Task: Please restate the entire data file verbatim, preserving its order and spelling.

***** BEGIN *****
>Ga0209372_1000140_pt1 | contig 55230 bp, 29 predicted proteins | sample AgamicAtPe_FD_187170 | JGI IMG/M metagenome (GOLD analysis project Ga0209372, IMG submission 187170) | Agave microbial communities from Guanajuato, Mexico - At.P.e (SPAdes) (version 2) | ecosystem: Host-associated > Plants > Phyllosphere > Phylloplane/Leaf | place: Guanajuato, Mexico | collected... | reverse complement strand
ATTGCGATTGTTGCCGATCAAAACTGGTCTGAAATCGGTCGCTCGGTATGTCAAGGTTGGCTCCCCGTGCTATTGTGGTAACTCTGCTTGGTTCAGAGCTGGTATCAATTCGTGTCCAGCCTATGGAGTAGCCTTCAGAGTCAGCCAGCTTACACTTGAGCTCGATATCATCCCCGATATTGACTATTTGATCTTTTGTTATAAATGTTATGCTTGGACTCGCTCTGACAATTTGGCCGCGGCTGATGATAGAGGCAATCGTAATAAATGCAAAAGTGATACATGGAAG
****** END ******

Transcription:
>Ga0209372_1000140_pt1 | contig 55230 bp, 29 predicted proteins | sample AgamicAtPe_FD_187170 | JGI IMG/M metagenome (GOLD analysis project Ga0209372, IMG submission 187170) | Agave microbial communities from Guanajuato, Mexico - At.P.e (SPAdes) (version 2) | ecosystem: Host-associated > Plants > Phyllosphere > Phylloplane/Leaf | place: Guanajuato, Mexico | collected... | reverse complement strand
ATTGCGATTGTTGCCGATCAAAACTGGTCTGAAATCGGTCGCTCGGTATGTCAAGGTTGGCTCCCCGTGCTATTGTGGTAACTCTGCTTGGTTCAGAGCTGGTATCAATTCGTGTCCAGCCTATGGAGTAGCCTTCAGAGTCAGCCAGCTTACACTTGAGCTCGATATCATCCCCGATATTGACTATTTGATCTTTTGTTATAAATGTTATGCTTGGACTCGCTCTGACAATTTGGCCGCGGCTGATGATAGAGGCAATCGTAATAAATGCAAAAGTGATACATGGAAG